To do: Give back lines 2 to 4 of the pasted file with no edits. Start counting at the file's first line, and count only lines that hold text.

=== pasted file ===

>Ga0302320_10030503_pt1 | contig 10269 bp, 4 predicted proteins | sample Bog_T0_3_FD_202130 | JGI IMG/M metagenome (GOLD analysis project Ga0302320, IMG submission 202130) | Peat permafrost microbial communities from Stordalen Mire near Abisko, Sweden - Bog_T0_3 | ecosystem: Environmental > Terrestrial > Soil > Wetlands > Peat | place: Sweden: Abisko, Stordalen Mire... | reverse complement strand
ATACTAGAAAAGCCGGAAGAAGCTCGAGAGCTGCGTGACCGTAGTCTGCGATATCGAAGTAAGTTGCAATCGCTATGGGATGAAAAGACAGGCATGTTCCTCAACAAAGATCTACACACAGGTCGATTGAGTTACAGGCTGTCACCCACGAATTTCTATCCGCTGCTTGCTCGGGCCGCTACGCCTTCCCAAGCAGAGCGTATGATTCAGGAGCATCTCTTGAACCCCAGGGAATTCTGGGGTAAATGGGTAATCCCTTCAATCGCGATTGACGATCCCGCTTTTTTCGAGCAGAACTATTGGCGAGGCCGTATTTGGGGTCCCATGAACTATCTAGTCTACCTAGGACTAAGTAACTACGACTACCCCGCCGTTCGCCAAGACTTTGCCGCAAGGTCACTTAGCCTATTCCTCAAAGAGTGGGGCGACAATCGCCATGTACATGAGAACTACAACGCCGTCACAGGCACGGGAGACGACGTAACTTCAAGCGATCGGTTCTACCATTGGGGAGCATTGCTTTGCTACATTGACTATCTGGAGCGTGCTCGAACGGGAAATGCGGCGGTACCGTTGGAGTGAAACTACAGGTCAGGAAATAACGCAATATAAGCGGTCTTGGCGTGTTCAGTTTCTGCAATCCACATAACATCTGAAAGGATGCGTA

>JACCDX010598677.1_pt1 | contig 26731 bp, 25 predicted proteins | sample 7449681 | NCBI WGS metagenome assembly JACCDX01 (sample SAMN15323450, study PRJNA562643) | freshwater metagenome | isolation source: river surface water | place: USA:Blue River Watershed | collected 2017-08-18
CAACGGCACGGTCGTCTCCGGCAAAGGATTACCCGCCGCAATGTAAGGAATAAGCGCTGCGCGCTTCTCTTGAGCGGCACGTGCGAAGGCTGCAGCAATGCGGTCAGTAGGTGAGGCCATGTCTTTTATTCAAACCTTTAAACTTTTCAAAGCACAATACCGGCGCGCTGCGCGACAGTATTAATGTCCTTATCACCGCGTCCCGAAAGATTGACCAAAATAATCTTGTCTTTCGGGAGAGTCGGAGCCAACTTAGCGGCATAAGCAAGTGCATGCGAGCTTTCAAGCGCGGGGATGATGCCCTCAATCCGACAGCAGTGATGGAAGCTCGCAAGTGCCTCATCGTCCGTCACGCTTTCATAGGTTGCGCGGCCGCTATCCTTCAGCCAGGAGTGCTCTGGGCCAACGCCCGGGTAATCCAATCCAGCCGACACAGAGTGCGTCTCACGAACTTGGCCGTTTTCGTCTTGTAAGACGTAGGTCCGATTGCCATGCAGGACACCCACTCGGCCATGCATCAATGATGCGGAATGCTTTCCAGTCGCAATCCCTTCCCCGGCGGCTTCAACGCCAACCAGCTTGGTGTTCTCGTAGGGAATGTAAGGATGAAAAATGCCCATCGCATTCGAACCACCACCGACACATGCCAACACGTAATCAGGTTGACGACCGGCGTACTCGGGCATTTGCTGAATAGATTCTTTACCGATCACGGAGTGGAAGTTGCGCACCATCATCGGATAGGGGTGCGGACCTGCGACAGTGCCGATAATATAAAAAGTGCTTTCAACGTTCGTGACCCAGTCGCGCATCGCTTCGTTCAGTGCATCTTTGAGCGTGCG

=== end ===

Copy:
ATACTAGAAAAGCCGGAAGAAGCTCGAGAGCTGCGTGACCGTAGTCTGCGATATCGAAGTAAGTTGCAATCGCTATGGGATGAAAAGACAGGCATGTTCCTCAACAAAGATCTACACACAGGTCGATTGAGTTACAGGCTGTCACCCACGAATTTCTATCCGCTGCTTGCTCGGGCCGCTACGCCTTCCCAAGCAGAGCGTATGATTCAGGAGCATCTCTTGAACCCCAGGGAATTCTGGGGTAAATGGGTAATCCCTTCAATCGCGATTGACGATCCCGCTTTTTTCGAGCAGAACTATTGGCGAGGCCGTATTTGGGGTCCCATGAACTATCTAGTCTACCTAGGACTAAGTAACTACGACTACCCCGCCGTTCGCCAAGACTTTGCCGCAAGGTCACTTAGCCTATTCCTCAAAGAGTGGGGCGACAATCGCCATGTACATGAGAACTACAACGCCGTCACAGGCACGGGAGACGACGTAACTTCAAGCGATCGGTTCTACCATTGGGGAGCATTGCTTTGCTACATTGACTATCTGGAGCGTGCTCGAACGGGAAATGCGGCGGTACCGTTGGAGTGAAACTACAGGTCAGGAAATAACGCAATATAAGCGGTCTTGGCGTGTTCAGTTTCTGCAATCCACATAACATCTGAAAGGATGCGTA

>JACCDX010598677.1_pt1 | contig 26731 bp, 25 predicted proteins | sample 7449681 | NCBI WGS metagenome assembly JACCDX01 (sample SAMN15323450, study PRJNA562643) | freshwater metagenome | isolation source: river surface water | place: USA:Blue River Watershed | collected 2017-08-18
CAACGGCACGGTCGTCTCCGGCAAAGGATTACCCGCCGCAATGTAAGGAATAAGCGCTGCGCGCTTCTCTTGAGCGGCACGTGCGAAGGCTGCAGCAATGCGGTCAGTAGGTGAGGCCATGTCTTTTATTCAAACCTTTAAACTTTTCAAAGCACAATACCGGCGCGCTGCGCGACAGTATTAATGTCCTTATCACCGCGTCCCGAAAGATTGACCAAAATAATCTTGTCTTTCGGGAGAGTCGGAGCCAACTTAGCGGCATAAGCAAGTGCATGCGAGCTTTCAAGCGCGGGGATGATGCCCTCAATCCGACAGCAGTGATGGAAGCTCGCAAGTGCCTCATCGTCCGTCACGCTTTCATAGGTTGCGCGGCCGCTATCCTTCAGCCAGGAGTGCTCTGGGCCAACGCCCGGGTAATCCAATCCAGCCGACACAGAGTGCGTCTCACGAACTTGGCCGTTTTCGTCTTGTAAGACGTAGGTCCGATTGCCATGCAGGACACCCACTCGGCCATGCATCAATGATGCGGAATGCTTTCCAGTCGCAATCCCTTCCCCGGCGGCTTCAACGCCAACCAGCTTGGTGTTCTCGTAGGGAATGTAAGGATGAAAAATGCCCATCGCATTCGAACCACCACCGACACATGCCAACACGTAATCAGGTTGACGACCGGCGTACTCGGGCATTTGCTGAATAGATTCTTTACCGATCACGGAGTGGAAGTTGCGCACCATCATCGGATAGGGGTGCGGACCTGCGACAGTGCCGATAATATAAAAAGTGCTTTCAACGTTCGTGACCCAGTCGCGCATCGCTTCGTTCAGTGCATCTTTGAGCGTGCG